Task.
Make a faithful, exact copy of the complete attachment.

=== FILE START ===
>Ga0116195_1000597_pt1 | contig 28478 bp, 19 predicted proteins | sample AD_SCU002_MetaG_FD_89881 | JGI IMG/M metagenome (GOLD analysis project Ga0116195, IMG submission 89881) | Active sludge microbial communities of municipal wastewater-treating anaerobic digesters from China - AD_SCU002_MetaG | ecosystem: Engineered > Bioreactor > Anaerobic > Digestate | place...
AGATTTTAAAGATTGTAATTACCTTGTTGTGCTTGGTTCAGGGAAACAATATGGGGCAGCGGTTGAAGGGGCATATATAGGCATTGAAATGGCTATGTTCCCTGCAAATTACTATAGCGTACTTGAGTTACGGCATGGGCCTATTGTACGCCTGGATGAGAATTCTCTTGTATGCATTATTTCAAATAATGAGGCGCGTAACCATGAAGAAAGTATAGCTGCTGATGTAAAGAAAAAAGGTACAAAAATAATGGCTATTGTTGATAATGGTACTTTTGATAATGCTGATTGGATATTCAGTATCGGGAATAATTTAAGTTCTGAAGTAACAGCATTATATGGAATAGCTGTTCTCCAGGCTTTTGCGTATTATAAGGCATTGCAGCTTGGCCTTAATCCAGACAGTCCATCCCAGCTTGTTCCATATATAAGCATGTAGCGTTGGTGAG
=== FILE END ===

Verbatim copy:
>Ga0116195_1000597_pt1 | contig 28478 bp, 19 predicted proteins | sample AD_SCU002_MetaG_FD_89881 | JGI IMG/M metagenome (GOLD analysis project Ga0116195, IMG submission 89881) | Active sludge microbial communities of municipal wastewater-treating anaerobic digesters from China - AD_SCU002_MetaG | ecosystem: Engineered > Bioreactor > Anaerobic > Digestate | place...
AGATTTTAAAGATTGTAATTACCTTGTTGTGCTTGGTTCAGGGAAACAATATGGGGCAGCGGTTGAAGGGGCATATATAGGCATTGAAATGGCTATGTTCCCTGCAAATTACTATAGCGTACTTGAGTTACGGCATGGGCCTATTGTACGCCTGGATGAGAATTCTCTTGTATGCATTATTTCAAATAATGAGGCGCGTAACCATGAAGAAAGTATAGCTGCTGATGTAAAGAAAAAAGGTACAAAAATAATGGCTATTGTTGATAATGGTACTTTTGATAATGCTGATTGGATATTCAGTATCGGGAATAATTTAAGTTCTGAAGTAACAGCATTATATGGAATAGCTGTTCTCCAGGCTTTTGCGTATTATAAGGCATTGCAGCTTGGCCTTAATCCAGACAGTCCATCCCAGCTTGTTCCATATATAAGCATGTAGCGTTGGTGAG